William & Mary

Intriguing internships: archaeology at a site visited by John Smith

  • On the dig:
    On the dig:  Ariana Golay-Dubnansky learned the proper use of a trowel and other tools of the archaeological trade at the Kiskiack dig. A non-traditional student, Golay-Dubnansky was an August graduate with a major in European studies.  Photo by Joseph McClain
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Many William & Mary undergraduate and graduate students take advantage of the summer months to broaden their skills and gain experience in their chosen fields through internships. This story is the third in a series that explores some of the intriguing internships that students are engaged in this summer. — Ed.

Ariana Golay-Dubnansky began her studies at William & Mary in 1999 and finished them up this summer with an archaeological field school internship at the site of an Indian village visited by John Smith.

She resumed her studies this past fall and will get her undergraduate degree in August. In the years that she was away from William & Mary, she got married, had a family and traveled the world.

A European studies major, she picked the field school experience in part because she needed one more credit hour to fill out the requirements to graduate in August.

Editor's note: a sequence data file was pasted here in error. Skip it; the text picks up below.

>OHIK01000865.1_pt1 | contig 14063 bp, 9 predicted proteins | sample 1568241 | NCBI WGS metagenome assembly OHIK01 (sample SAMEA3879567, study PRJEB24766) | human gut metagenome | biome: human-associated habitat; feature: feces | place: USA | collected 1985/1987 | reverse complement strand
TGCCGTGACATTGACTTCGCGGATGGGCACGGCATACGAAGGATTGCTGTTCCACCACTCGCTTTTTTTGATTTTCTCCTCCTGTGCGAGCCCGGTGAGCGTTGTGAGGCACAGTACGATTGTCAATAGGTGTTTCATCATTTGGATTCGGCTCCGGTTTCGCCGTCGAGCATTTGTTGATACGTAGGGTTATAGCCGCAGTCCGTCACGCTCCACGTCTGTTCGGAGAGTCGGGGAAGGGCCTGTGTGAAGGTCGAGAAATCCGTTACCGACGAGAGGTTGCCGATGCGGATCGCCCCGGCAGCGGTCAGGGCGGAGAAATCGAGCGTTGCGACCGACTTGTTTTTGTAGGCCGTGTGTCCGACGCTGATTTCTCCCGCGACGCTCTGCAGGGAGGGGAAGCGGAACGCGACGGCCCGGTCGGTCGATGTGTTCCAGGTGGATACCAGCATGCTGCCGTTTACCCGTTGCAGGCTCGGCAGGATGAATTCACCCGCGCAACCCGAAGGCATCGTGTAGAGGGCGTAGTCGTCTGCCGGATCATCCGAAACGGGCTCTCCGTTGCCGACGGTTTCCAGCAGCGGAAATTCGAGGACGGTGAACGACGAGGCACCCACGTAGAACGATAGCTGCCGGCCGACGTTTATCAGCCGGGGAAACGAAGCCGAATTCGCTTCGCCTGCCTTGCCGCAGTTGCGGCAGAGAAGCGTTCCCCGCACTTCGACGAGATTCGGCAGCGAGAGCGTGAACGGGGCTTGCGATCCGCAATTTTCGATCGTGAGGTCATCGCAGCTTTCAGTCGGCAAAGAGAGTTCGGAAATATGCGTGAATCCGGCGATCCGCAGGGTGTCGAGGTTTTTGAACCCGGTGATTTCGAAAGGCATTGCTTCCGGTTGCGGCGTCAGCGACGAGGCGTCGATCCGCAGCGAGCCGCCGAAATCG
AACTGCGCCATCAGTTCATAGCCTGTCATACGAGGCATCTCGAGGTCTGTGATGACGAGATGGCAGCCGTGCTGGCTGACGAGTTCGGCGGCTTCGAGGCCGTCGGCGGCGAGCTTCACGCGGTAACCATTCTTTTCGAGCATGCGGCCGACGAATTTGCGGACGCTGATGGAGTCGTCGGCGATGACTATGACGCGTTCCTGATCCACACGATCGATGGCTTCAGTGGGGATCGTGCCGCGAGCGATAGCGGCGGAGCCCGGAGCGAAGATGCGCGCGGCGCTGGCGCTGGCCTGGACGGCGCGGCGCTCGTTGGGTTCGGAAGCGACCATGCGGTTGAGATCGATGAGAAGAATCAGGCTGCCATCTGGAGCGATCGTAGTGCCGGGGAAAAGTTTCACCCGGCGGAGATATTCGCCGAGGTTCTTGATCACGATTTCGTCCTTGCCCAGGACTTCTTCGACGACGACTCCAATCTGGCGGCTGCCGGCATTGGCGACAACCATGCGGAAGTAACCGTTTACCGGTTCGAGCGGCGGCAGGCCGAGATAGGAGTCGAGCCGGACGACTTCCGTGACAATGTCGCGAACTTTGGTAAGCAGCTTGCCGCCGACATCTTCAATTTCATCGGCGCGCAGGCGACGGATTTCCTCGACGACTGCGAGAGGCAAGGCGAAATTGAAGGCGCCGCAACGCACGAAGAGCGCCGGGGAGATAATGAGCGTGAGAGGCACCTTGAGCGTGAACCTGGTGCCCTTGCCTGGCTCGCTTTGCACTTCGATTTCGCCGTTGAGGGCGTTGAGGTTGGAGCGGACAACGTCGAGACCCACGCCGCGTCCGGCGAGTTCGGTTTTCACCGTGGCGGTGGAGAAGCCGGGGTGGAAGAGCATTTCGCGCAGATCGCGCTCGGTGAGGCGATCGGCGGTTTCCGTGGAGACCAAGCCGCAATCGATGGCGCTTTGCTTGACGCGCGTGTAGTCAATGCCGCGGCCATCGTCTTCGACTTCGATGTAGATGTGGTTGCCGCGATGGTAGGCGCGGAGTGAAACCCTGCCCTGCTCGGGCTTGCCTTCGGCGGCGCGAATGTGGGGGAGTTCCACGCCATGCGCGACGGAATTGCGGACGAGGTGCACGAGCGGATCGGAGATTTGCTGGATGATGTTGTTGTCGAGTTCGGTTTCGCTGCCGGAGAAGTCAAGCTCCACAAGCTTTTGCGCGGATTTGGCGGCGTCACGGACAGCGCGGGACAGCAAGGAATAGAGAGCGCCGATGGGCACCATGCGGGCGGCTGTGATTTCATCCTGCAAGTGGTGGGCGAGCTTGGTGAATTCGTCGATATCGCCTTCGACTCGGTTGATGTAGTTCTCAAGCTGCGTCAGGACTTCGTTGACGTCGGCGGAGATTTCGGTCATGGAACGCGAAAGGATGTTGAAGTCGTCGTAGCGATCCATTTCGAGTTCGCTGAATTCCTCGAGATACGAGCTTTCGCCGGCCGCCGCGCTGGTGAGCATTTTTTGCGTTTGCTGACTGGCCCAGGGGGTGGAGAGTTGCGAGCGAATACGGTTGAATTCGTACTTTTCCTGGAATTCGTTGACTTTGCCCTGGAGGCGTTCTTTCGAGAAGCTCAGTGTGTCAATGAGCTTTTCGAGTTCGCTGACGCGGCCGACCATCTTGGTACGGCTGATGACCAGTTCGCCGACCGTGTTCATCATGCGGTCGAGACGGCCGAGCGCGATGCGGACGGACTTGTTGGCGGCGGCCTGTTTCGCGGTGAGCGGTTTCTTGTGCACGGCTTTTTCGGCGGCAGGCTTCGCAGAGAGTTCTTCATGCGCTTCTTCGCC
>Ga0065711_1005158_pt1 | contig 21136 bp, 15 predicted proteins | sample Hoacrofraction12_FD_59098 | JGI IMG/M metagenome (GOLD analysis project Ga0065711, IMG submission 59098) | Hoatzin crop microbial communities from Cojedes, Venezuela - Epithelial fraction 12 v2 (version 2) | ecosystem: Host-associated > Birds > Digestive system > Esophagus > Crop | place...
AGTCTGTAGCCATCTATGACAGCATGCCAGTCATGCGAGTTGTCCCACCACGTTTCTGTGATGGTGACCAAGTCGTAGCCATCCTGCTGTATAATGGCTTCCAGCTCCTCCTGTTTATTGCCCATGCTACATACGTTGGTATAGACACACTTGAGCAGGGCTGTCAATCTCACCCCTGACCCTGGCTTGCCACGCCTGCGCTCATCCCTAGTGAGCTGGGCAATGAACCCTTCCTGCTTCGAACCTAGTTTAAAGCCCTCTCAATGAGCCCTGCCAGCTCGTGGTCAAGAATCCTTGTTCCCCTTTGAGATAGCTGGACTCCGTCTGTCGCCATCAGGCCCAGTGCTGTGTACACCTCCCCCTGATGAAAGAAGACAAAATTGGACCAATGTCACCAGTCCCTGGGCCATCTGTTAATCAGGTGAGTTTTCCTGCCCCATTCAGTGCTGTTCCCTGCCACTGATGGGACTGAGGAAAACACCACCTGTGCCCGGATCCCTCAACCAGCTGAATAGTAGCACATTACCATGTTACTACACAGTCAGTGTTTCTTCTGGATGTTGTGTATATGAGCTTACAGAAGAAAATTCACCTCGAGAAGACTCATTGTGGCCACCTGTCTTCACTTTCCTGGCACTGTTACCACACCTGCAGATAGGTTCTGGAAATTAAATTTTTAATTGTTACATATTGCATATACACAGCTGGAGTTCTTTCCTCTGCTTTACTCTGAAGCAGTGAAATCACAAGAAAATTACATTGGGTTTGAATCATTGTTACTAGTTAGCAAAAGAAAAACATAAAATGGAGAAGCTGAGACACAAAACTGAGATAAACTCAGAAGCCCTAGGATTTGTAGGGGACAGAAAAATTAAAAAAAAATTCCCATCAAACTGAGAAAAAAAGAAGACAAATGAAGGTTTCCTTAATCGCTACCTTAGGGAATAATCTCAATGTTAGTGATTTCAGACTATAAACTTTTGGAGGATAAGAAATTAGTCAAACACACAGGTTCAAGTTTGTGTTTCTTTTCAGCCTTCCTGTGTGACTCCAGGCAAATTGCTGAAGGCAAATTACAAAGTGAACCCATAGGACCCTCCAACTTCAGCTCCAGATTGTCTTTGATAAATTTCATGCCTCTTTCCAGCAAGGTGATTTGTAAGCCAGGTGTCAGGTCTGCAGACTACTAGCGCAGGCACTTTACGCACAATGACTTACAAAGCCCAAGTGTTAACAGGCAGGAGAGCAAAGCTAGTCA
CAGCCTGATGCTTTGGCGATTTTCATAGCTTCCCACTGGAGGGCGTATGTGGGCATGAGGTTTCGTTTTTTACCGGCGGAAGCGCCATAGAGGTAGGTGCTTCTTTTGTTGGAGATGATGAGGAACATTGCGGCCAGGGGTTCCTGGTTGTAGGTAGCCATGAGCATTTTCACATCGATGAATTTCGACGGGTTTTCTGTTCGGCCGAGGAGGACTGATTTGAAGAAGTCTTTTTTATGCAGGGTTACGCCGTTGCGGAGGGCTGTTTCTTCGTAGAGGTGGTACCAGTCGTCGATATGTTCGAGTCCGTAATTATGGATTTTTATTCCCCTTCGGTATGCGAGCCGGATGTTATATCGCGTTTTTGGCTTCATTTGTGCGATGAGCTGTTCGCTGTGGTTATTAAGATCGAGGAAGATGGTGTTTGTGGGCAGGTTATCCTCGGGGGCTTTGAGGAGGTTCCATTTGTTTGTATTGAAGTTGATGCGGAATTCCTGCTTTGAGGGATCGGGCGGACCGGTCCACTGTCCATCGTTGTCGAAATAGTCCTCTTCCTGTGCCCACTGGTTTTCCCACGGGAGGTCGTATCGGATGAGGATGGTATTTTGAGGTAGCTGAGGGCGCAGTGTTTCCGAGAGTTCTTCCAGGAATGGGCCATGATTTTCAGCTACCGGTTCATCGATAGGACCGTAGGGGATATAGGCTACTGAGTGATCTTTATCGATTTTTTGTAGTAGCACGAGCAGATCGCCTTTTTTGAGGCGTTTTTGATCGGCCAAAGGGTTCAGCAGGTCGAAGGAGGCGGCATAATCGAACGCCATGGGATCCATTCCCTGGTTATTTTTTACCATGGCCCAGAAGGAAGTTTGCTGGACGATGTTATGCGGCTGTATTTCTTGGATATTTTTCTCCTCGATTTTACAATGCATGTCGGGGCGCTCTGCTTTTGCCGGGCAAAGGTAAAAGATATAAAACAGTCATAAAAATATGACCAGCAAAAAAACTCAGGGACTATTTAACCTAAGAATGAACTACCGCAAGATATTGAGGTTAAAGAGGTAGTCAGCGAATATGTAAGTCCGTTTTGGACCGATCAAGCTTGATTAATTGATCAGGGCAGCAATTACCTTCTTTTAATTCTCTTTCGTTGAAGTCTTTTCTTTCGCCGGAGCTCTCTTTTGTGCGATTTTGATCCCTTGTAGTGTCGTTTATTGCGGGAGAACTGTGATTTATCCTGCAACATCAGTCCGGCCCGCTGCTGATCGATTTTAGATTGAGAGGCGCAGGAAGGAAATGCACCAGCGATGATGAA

“When I came back, I had done most of my major requirements, so now I could focus on what was most interesting,” she said.

Golay-Dubnansky joined a dozen or so undergraduates and graduate students working at the 2015 field school under the direction of Martin Gallivan, professor of anthropology at William & Mary. Each day during the summer, she drove the hour and a half from Virginia Beach to the Yorktown Naval Weapons Station where she picked up a trowel and worked to excavate the remains of Kiskiack, a large Indian town that was part of the chiefdom of Powhatan.

“Most people know what an archaeologist is,” she said, “but most people don’t know what an archaeologist does.”

What an archaeologist does, she found, is remove dirt very slowly, carefully and strategically. Even sifting — the screening of earth taken from the dig — requires some skill.

“You’d think that you just dump dirt onto the sifter and shake it, but you actually have to train your eye to look for things,” Golay-Dubnansky explained. “I found a little triangular shaped thing. It was so small, I thought there was no way it could be anything remotely used by the natives. It ended up being a projectile point.”

Golay-Dubnansky is considering a number of post-baccalaureate options, including graduate school and education programs. She said she expects the skills and concepts she learned on the Kiskiack internship will be put to use.

“I think it would be fun to use archaeology to teach students a more in-depth look at a topic,” she said. “It’s like learning a new language, almost.”